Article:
A Journal, with Pictures


by on Mar.17, 2018, under Flying

On Sun­day, Feb­ru­ary 25th, we did the most demand­ing day of the trip. Because of the dri­ve from Antigua to Guatemala City and cus­toms uncer­tain­ty, plus a refu­el­ing stop for 12 air­planes we had to leave Antigua very ear­ly in the morn­ing (6:00am depar­ture). When we arrived in Guatemala City in the morn­ing we had to re-posi­tion our planes to cus­toms, clear cus­toms, then take off. We flew two and a half hours to Liberia, Cos­ta Rica, did the approach, had the nor­mal 30 knot gusts, land­ed, refu­eled and with the help of the great han­dlers were back in the air for the two hour and forty minute flight to Pana­ma City’s GA air­port. The FBO and cus­toms in Pana­ma were very good (cus­toms in the FBO) and we were off to our hotel in the cen­ter of the old city. The first full day we went to the canal exhi­bi­tion site to view the orig­i­nal canal Miraflo­res locks (first Pacif­ic side locks), in the dis­tance we could see the Pedro Miguel Locks (Lake lev­el). The exhi­bi­tion cen­ter includ­ed a muse­um that told the his­to­ry and the oper­a­tions as well as infor­ma­tion about the new larg­er locks that oper­ate in par­al­lel to the orig­i­nal canal. The his­to­ry is very inter­est­ing and the engi­neer­ing and con­struc­tion are clear­ly an amaz­ing human accom­plish­ment. The French tried and failed in the 1880’s and the US fin­ished in 1914. The orig­i­nal canal con­sists of three sets of locks, a man made lake (Lake Gaton) that span rough­ly 45 miles across the isth­mus of Pana­ma and some of the most inhos­pitable swamp, jun­gle and moun­tains in the world. There were over 25,000 lives lost between the French and Amer­i­can efforts, most­ly to yel­low fever and malaria.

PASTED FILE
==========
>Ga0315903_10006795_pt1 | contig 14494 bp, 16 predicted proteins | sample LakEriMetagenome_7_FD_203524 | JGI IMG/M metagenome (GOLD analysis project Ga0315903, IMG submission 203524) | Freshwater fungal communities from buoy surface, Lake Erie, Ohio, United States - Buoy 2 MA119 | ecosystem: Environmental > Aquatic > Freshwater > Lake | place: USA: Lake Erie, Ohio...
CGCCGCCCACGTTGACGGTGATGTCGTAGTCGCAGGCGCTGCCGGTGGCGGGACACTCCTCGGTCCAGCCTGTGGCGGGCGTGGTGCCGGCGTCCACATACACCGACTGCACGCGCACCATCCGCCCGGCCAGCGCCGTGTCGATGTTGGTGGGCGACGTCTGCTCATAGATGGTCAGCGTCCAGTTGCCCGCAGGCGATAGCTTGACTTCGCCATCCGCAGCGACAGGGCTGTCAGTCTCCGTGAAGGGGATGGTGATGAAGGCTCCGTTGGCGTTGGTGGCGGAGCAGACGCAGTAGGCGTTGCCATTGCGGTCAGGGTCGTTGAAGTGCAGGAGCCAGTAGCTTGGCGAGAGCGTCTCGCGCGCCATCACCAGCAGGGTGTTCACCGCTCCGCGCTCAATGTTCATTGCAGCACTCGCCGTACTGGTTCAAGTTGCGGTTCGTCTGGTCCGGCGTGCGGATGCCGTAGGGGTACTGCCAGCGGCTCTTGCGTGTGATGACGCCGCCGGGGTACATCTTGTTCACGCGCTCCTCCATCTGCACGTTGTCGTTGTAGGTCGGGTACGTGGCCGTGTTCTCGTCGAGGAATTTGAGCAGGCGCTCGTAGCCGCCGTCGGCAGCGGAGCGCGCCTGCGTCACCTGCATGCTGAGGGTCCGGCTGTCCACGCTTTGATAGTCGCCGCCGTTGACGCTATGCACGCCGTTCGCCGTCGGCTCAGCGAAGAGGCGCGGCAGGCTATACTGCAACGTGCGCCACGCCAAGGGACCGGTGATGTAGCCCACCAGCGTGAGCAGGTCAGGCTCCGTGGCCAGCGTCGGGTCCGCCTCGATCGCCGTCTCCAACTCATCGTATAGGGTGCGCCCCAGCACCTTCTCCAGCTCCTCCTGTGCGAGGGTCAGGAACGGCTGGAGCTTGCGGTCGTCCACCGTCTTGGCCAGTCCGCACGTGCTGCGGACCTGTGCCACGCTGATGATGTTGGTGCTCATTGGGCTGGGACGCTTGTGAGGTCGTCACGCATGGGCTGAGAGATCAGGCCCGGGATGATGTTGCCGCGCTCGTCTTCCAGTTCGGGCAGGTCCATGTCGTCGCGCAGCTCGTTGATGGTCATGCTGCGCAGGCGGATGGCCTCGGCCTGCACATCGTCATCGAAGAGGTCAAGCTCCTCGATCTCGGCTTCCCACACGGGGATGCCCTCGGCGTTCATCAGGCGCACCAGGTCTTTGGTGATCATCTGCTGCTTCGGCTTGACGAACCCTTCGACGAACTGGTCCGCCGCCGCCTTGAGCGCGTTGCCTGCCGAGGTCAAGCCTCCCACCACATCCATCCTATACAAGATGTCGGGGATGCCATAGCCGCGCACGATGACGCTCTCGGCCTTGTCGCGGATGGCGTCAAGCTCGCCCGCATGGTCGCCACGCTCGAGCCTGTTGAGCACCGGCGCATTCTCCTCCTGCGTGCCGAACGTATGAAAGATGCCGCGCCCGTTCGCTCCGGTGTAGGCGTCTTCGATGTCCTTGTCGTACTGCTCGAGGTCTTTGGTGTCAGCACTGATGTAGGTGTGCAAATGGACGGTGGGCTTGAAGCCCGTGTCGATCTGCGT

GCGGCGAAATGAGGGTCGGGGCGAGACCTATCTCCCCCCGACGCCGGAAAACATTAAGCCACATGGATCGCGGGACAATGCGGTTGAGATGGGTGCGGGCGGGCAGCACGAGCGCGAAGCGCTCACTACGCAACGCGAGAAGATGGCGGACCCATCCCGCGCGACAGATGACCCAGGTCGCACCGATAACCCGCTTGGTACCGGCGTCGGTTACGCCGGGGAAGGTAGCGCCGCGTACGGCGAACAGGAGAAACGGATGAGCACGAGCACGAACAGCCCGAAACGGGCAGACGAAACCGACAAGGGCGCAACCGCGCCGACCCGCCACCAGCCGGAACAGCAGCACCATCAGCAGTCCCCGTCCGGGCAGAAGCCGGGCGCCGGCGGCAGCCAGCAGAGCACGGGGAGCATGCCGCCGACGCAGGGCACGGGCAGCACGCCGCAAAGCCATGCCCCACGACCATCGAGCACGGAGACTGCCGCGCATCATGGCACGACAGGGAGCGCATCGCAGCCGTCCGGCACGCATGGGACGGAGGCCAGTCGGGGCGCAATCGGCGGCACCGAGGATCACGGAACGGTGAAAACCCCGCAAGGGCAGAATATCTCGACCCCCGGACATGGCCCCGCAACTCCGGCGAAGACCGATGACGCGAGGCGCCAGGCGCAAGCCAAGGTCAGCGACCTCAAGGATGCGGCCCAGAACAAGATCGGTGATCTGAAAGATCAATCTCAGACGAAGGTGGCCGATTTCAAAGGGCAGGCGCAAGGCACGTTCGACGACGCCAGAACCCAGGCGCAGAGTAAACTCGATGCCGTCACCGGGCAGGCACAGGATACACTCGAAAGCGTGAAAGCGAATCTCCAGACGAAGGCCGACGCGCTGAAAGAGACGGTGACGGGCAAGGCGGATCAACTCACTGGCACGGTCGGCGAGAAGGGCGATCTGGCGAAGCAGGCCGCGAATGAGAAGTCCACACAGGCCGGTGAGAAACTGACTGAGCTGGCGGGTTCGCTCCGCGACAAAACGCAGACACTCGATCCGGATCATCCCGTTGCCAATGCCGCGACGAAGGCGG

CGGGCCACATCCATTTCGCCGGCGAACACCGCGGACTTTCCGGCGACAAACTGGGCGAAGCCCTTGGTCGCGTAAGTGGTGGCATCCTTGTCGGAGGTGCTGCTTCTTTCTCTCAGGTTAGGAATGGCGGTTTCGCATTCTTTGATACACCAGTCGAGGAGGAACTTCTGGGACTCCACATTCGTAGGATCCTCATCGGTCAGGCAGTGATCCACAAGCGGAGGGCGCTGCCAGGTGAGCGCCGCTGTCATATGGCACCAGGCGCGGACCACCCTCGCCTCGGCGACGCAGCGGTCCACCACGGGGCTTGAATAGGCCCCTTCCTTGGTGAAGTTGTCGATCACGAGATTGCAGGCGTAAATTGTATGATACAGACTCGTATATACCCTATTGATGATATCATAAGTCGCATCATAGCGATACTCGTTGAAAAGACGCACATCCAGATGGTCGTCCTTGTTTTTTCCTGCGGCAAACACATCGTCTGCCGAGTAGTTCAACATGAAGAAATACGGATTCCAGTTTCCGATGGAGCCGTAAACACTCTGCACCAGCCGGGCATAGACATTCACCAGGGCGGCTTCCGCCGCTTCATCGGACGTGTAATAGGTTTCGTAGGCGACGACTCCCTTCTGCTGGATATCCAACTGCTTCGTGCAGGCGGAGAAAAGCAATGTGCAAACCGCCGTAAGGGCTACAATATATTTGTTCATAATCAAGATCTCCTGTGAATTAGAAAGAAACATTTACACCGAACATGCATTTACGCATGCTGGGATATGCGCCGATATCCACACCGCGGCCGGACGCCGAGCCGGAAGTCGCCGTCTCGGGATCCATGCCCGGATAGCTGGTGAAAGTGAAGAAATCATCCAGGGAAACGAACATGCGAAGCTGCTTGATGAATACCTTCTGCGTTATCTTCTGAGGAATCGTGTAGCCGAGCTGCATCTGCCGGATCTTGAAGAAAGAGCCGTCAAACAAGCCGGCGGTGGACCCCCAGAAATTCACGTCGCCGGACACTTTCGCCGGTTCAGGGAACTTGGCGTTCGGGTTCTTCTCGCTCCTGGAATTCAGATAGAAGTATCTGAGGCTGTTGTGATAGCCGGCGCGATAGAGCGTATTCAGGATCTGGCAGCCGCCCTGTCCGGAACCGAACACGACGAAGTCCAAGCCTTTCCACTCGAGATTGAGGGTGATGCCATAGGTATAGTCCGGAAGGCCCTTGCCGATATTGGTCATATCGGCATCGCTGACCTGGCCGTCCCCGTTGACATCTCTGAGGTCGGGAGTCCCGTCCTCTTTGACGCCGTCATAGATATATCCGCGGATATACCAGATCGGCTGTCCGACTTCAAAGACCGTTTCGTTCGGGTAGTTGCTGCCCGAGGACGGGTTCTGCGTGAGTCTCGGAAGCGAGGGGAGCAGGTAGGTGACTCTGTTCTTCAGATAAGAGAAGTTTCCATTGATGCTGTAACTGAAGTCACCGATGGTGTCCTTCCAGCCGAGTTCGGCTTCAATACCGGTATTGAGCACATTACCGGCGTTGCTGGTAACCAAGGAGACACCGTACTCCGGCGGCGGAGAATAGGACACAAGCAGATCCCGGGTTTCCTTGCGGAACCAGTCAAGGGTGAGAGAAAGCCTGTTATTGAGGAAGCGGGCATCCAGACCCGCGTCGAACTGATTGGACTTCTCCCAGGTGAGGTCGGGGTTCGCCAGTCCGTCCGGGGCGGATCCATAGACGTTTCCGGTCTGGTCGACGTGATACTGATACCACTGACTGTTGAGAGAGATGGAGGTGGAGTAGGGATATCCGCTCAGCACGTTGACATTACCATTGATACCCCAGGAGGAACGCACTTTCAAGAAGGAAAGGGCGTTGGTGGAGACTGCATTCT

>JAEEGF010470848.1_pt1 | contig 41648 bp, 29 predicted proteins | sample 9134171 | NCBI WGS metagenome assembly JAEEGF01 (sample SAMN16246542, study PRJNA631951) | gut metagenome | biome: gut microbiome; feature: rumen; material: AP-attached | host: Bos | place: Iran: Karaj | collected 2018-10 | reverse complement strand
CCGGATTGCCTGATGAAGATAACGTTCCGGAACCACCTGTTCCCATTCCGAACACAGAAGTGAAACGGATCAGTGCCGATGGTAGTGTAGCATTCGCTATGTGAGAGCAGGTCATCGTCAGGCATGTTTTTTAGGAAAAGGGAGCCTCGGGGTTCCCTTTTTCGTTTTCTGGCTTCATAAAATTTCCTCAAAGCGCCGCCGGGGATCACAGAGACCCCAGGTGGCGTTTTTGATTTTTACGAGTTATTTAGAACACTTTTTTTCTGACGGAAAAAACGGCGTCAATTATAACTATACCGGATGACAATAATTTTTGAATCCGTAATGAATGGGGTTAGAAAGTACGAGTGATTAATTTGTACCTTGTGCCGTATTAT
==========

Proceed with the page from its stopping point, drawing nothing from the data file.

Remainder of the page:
Our sec­ond day we had sev­er­al choic­es for tours, one being tak­ing the train to the Caribbean side and vis­it­ing Colon and the one we choose which was to take a boat trip onto the lake. We got a taste of the jun­gle that bor­ders the lake and ships tran­sit­ing this part of the canal. An inter­est­ing fac­toid is the lake took sev­en years to form after com­ple­tion of the locks, sup­plied pri­mar­i­ly by the Cha­gres river.

We had a good time in Pana­ma with shop­ping near our hotel, and most every­one was sport­ing a new Pana­ma hat, we had group din­ners in local restau­rants in addi­tion to one night in the hotel, lunch on roof top restau­rants gave us a great view of the new sky­line. The last night after din­ner we enjoyed a show that fea­tured local dancers in local costumes.

Pana­ma was extreme­ly inter­est­ing and for those inter­est­ed David McCul­lough’s “Path between the Seas” is a must read. This was anoth­er stop on the trip that was worth the trip alone.  The next morn­ing we fly back to Liberia for an overnight then on to Tapachula.

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